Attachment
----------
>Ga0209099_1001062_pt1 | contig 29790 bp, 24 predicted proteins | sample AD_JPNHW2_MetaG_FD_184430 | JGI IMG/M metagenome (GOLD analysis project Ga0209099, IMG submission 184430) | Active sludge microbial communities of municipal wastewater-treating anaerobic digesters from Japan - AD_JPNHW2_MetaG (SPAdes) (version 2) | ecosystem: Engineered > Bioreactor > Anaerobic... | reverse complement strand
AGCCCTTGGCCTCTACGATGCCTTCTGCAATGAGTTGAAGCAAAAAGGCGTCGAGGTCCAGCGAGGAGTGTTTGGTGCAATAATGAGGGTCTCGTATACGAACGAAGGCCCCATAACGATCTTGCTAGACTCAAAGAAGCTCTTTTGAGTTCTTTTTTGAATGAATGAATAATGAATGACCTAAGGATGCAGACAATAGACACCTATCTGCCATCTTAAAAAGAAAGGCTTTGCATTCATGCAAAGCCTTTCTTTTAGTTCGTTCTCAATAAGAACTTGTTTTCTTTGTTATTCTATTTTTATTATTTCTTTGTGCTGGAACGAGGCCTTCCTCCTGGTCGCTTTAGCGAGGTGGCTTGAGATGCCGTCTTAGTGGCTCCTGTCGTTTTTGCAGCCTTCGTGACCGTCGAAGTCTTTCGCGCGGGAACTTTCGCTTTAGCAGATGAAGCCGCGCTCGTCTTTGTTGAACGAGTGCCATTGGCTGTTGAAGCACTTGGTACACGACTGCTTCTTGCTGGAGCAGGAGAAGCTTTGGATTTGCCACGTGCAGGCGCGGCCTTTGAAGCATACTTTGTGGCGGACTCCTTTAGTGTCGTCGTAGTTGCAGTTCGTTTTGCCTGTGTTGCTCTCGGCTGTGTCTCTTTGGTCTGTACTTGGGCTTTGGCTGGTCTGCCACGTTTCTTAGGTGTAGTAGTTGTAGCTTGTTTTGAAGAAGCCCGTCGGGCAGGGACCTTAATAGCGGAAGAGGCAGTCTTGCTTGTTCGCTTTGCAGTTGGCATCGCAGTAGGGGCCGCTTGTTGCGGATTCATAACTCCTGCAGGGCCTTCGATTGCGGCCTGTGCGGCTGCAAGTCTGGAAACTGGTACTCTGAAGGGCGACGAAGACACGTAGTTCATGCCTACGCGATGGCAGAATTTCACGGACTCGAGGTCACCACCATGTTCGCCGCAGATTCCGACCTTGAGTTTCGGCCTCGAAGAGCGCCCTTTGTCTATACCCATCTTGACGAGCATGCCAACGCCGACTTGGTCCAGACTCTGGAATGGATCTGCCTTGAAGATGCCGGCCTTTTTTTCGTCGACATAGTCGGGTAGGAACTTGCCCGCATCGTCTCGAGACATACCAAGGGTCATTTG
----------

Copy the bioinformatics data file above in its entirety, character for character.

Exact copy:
>Ga0209099_1001062_pt1 | contig 29790 bp, 24 predicted proteins | sample AD_JPNHW2_MetaG_FD_184430 | JGI IMG/M metagenome (GOLD analysis project Ga0209099, IMG submission 184430) | Active sludge microbial communities of municipal wastewater-treating anaerobic digesters from Japan - AD_JPNHW2_MetaG (SPAdes) (version 2) | ecosystem: Engineered > Bioreactor > Anaerobic... | reverse complement strand
AGCCCTTGGCCTCTACGATGCCTTCTGCAATGAGTTGAAGCAAAAAGGCGTCGAGGTCCAGCGAGGAGTGTTTGGTGCAATAATGAGGGTCTCGTATACGAACGAAGGCCCCATAACGATCTTGCTAGACTCAAAGAAGCTCTTTTGAGTTCTTTTTTGAATGAATGAATAATGAATGACCTAAGGATGCAGACAATAGACACCTATCTGCCATCTTAAAAAGAAAGGCTTTGCATTCATGCAAAGCCTTTCTTTTAGTTCGTTCTCAATAAGAACTTGTTTTCTTTGTTATTCTATTTTTATTATTTCTTTGTGCTGGAACGAGGCCTTCCTCCTGGTCGCTTTAGCGAGGTGGCTTGAGATGCCGTCTTAGTGGCTCCTGTCGTTTTTGCAGCCTTCGTGACCGTCGAAGTCTTTCGCGCGGGAACTTTCGCTTTAGCAGATGAAGCCGCGCTCGTCTTTGTTGAACGAGTGCCATTGGCTGTTGAAGCACTTGGTACACGACTGCTTCTTGCTGGAGCAGGAGAAGCTTTGGATTTGCCACGTGCAGGCGCGGCCTTTGAAGCATACTTTGTGGCGGACTCCTTTAGTGTCGTCGTAGTTGCAGTTCGTTTTGCCTGTGTTGCTCTCGGCTGTGTCTCTTTGGTCTGTACTTGGGCTTTGGCTGGTCTGCCACGTTTCTTAGGTGTAGTAGTTGTAGCTTGTTTTGAAGAAGCCCGTCGGGCAGGGACCTTAATAGCGGAAGAGGCAGTCTTGCTTGTTCGCTTTGCAGTTGGCATCGCAGTAGGGGCCGCTTGTTGCGGATTCATAACTCCTGCAGGGCCTTCGATTGCGGCCTGTGCGGCTGCAAGTCTGGAAACTGGTACTCTGAAGGGCGACGAAGACACGTAGTTCATGCCTACGCGATGGCAGAATTTCACGGACTCGAGGTCACCACCATGTTCGCCGCAGATTCCGACCTTGAGTTTCGGCCTCGAAGAGCGCCCTTTGTCTATACCCATCTTGACGAGCATGCCAACGCCGACTTGGTCCAGACTCTGGAATGGATCTGCCTTGAAGATGCCGGCCTTTTTTTCGTCGACATAGTCGGGTAGGAACTTGCCCGCATCGTCTCGAGACATACCAAGGGTCATTTG